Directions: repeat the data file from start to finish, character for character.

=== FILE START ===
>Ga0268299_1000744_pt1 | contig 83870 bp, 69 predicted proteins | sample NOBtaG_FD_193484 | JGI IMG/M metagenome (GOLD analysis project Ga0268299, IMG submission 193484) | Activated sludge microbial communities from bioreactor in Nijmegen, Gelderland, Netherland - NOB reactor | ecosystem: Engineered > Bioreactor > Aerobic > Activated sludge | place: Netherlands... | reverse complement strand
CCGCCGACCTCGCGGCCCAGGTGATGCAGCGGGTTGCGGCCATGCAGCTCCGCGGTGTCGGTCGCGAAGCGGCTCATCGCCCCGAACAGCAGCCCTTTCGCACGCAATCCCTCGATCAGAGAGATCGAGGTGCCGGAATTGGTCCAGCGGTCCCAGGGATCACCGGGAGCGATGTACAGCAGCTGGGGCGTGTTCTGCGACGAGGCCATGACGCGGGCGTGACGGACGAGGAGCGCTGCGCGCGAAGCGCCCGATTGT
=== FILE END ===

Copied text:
>Ga0268299_1000744_pt1 | contig 83870 bp, 69 predicted proteins | sample NOBtaG_FD_193484 | JGI IMG/M metagenome (GOLD analysis project Ga0268299, IMG submission 193484) | Activated sludge microbial communities from bioreactor in Nijmegen, Gelderland, Netherland - NOB reactor | ecosystem: Engineered > Bioreactor > Aerobic > Activated sludge | place: Netherlands... | reverse complement strand
CCGCCGACCTCGCGGCCCAGGTGATGCAGCGGGTTGCGGCCATGCAGCTCCGCGGTGTCGGTCGCGAAGCGGCTCATCGCCCCGAACAGCAGCCCTTTCGCACGCAATCCCTCGATCAGAGAGATCGAGGTGCCGGAATTGGTCCAGCGGTCCCAGGGATCACCGGGAGCGATGTACAGCAGCTGGGGCGTGTTCTGCGACGAGGCCATGACGCGGGCGTGACGGACGAGGAGCGCTGCGCGCGAAGCGCCCGATTGT